NEWSFLASH: Supreme Court Rules in Workplace Anti-Discrimination Case

On Monday, the U.S. Supreme Court decided a case involving retailer Abercrombie & Fitch, which denied Muslim teenager Samantha Elauf a job in 2008 because she wore a headscarf (or hijab).

The company claimed the hijab violated its dress code and that Elauf had never asked for a religious-based accommodation, but the court ruled, in an 8-1 decision, that such a specific request is unnecessary. The justices sent the case back to the lower court for further consideration and Elauf is expected to come out on top.

Under Title VII of the Civil Rights Act of 1964, it’s illegal for employers to discriminate against employees based on their religious beliefs and practices. Elauf, a practicing Muslim, wears her headscarf for religious reasons. Though she was considered favorable as a potential employee, she was denied the job because, as the company argued in their appeal to the Supreme Court, its policy against “caps” extends to everyone, regardless of religion. The Equal Employment Opportunity Commission (EEOC) took up the charge and filed an anti-discrimination lawsuit on Elauf’s behalf.

The EEOC lost its case in the 10th Circuit Court of Appeals, but the Supreme Court reversed the judgment. In delivering the majority opinion, Justice Antonin Scalia, who described the case as an “easy” one to decide, explained the court’s reasoning:

Abercrombie’s primary argument is that an applicant cannot show disparate treatment without first showing that an employer has ‘actual knowledge’ of the applicant’s need for an accommodation. We disagree. … An employer is surely entitled to have, for example, a no-headwear policy as an ordinary matter. But when an applicant requires an accommodation as an ‘aspec[t] of religious … practice,’ it is no response that the subsequent ‘fail[ure] … to hire’ was due to an otherwise-neutral policy. Title VII requires otherwise-neutral policies to give way to the need for an accommodation.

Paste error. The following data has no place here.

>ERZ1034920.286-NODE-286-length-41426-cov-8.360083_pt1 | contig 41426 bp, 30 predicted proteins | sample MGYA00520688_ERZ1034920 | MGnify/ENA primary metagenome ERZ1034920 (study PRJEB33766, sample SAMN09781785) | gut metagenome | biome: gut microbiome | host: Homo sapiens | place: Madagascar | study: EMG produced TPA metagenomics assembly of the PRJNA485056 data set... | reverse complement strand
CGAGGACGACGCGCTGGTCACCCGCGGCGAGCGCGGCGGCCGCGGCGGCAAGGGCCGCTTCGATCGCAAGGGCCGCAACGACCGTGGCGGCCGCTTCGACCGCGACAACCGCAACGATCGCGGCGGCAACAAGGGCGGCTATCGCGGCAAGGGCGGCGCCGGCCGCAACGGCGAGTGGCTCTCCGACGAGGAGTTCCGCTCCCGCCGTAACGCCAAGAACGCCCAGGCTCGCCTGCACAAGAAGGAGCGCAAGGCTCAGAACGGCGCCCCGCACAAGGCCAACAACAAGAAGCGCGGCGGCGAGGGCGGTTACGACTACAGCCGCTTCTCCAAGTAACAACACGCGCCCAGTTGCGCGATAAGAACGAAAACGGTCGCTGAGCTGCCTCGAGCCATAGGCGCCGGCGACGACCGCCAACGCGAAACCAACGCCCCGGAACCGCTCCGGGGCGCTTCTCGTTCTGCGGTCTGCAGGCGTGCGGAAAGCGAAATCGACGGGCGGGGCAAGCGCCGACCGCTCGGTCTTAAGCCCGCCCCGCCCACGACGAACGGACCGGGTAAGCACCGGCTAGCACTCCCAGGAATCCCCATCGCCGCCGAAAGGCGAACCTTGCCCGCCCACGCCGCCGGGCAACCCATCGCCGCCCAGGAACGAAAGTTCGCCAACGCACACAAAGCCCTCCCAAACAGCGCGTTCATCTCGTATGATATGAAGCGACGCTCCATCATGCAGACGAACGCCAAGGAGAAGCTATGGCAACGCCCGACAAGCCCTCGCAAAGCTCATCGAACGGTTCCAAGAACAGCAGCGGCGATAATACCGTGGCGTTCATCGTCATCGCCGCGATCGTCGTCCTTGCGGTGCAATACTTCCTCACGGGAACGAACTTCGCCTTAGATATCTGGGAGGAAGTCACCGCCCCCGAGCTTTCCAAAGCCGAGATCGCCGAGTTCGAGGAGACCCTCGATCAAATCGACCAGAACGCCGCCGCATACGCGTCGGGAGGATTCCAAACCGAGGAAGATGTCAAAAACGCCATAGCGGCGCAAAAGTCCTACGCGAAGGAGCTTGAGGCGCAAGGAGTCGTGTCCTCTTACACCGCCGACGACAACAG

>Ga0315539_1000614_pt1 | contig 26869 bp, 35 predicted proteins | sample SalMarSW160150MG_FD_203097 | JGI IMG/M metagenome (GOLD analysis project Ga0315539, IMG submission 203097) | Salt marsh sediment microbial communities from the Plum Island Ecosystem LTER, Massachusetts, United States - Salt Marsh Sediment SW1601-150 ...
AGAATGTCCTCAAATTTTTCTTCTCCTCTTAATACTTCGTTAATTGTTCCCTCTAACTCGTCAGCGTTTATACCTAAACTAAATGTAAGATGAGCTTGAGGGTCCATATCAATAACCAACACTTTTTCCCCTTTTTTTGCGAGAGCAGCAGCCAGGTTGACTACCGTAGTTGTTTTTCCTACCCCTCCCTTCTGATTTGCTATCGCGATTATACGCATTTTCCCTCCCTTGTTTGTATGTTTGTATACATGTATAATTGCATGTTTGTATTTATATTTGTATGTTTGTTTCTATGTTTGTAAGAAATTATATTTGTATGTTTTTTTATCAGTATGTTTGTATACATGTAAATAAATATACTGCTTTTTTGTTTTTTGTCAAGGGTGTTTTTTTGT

Justice Clarence Thomas was the single dissenting vote.

Elauf has said that Abercrombie made her feel “disrespected because of [her] religious beliefs.” As Muslim women in the U.S. continue to face widespread discrimination (often centered around the hijab) this case is in important step toward equal protection. Civil rights groups are cheering the result of the case, calling it another victory in upholding religious freedom in the workplace.

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Emma Niles is a recent graduate of the University of California, Santa Cruz and an editorial intern at Ms. Follow Emma on Twitter @emmalorinda.